How were these guidelines developed and who was involved?

Saskatoon Health Region conducted focus groups with resident councils and associations throughout the Region. Residents identified the foundational principles in creation of the guidelines. Consultation also included the Client and Family Centred Care Specialist, Client Representatives, long term care administrators, managers and directors of care, and Saskatoon Health Region’s legal counsel.

Who are care team members?

A care team is a group of people that works with you. The team ensures you are cared for as a whole person—your social, spiritual, mental and physical needs are all important.

You and your family are central to your care. You will work in partnership with members of the care team. Care team members include all of the individuals who work in the home and who have involvement in resident care. Care teams include physicians, nurses and continuing care/special care aides. They may also include nurse practitioners, recreation therapists or activity directors, spiritual care providers, dietitians, physiotherapists, occupational therapists, speech language pathologists, psychologists, behavioural consultants and psychiatrists. There are also important members of the care team that may not be directly involved in the care of residents but contribute to their well being. They are maintenance and environment service workers, food services staff and finance and administrative staff.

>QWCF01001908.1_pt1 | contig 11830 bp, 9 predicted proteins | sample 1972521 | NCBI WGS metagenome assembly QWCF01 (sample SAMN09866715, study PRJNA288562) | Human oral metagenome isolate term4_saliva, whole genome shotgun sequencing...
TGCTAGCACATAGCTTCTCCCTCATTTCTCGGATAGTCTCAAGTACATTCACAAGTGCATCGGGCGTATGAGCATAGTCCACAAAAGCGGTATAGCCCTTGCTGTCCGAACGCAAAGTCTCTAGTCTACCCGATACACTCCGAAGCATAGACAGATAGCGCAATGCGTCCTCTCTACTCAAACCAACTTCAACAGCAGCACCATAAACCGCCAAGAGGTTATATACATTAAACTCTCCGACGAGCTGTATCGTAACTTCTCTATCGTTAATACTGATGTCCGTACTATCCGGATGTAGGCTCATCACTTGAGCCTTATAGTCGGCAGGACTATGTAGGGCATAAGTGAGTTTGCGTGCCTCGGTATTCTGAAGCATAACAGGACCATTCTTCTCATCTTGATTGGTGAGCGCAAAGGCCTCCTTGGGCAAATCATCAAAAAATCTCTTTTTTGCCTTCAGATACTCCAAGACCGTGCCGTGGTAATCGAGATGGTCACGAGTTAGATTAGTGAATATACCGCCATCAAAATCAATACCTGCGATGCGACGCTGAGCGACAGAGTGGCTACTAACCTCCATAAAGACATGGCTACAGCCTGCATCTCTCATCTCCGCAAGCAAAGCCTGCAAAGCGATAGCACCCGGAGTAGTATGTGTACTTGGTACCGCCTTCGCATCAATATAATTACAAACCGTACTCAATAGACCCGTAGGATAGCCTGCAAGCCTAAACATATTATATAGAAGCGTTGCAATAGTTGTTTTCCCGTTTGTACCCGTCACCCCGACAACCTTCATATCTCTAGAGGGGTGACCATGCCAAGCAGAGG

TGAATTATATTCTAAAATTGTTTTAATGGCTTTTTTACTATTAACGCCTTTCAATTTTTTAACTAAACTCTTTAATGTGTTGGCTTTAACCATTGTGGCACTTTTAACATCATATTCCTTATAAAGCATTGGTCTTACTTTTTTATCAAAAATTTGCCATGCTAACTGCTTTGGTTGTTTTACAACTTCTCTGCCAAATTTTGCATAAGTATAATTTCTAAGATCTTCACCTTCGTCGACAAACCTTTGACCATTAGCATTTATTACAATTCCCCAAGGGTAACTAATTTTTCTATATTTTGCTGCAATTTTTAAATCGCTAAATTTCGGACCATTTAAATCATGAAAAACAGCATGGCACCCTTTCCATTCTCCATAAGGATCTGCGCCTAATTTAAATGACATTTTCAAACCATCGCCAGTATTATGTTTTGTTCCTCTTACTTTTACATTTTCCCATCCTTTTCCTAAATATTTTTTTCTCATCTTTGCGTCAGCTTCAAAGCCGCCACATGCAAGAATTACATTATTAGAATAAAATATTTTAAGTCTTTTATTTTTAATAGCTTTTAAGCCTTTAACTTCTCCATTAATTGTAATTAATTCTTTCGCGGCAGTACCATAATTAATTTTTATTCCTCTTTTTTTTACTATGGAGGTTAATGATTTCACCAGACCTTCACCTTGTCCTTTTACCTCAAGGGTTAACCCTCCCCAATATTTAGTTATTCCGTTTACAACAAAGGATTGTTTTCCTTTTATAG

What is meant by the phrase “ongoing communication will be supported?”

Ongoing communication refers to how communication is supported and when communication is supported.

With respect to how: there is a formal process of communication that continues throughout an individual’s stay in LTC. This involves regular care conferences when the care team, resident and family gather to review the resident’s overall health and well-being. Care conferences are usually held once a year.

There is also informal communication. This usually involves the resident or family identifying concerns or questions they have or the care team providing information that has a direct impact on the individual’s care. It is expected that this informal communication happens on a daily basis as care team members, residents and families interact with one another. Some residents require special assistance to communicate (they may have difficulty with speech, or use assistive devices, or they may be unable to understand or make their needs known). In these instances, it is expected that care team members and families have a heightened role in communicating with each other for the benefit of the resident, and include the resident to the extent that she or he can be or wants.